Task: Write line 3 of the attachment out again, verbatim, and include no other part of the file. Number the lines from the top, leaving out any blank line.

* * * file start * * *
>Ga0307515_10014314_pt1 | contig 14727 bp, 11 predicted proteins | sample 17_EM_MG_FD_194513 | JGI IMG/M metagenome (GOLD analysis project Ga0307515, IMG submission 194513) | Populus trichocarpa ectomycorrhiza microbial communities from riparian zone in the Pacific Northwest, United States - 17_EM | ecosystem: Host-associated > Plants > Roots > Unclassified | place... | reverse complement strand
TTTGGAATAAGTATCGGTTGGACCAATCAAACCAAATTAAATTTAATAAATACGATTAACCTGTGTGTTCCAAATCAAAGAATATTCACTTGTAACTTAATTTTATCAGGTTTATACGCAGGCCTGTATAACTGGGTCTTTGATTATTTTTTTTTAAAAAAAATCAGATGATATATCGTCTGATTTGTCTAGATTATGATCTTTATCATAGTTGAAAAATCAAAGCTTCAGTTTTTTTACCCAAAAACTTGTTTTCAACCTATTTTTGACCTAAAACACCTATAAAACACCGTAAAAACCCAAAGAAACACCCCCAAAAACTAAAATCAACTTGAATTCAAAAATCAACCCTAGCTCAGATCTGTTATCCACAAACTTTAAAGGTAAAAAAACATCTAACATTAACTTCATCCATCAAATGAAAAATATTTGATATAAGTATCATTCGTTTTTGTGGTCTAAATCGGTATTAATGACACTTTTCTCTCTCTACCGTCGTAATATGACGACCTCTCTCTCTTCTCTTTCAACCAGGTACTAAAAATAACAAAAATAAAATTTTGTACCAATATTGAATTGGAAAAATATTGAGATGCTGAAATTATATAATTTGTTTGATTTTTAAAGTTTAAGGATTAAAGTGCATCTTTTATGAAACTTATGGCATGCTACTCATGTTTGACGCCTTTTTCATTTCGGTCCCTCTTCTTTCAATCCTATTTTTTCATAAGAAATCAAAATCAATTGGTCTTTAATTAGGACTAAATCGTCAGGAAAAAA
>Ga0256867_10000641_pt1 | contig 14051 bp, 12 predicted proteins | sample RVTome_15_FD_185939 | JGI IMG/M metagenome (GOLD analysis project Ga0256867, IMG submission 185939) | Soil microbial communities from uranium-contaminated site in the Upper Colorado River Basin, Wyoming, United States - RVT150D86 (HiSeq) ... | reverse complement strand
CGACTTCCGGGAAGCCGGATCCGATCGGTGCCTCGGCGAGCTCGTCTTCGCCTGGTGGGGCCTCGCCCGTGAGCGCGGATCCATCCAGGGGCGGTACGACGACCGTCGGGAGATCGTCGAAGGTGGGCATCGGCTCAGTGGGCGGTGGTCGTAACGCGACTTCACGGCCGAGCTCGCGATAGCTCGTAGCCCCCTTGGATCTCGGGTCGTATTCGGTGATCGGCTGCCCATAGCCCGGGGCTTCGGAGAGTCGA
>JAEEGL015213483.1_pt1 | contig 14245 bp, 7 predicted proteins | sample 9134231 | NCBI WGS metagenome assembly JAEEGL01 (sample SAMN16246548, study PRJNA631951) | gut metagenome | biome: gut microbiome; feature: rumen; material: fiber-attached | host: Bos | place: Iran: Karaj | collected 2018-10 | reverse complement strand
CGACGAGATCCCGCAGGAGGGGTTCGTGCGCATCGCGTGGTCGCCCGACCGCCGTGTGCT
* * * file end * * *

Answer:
>Ga0256867_10000641_pt1 | contig 14051 bp, 12 predicted proteins | sample RVTome_15_FD_185939 | JGI IMG/M metagenome (GOLD analysis project Ga0256867, IMG submission 185939) | Soil microbial communities from uranium-contaminated site in the Upper Colorado River Basin, Wyoming, United States - RVT150D86 (HiSeq) ... | reverse complement strand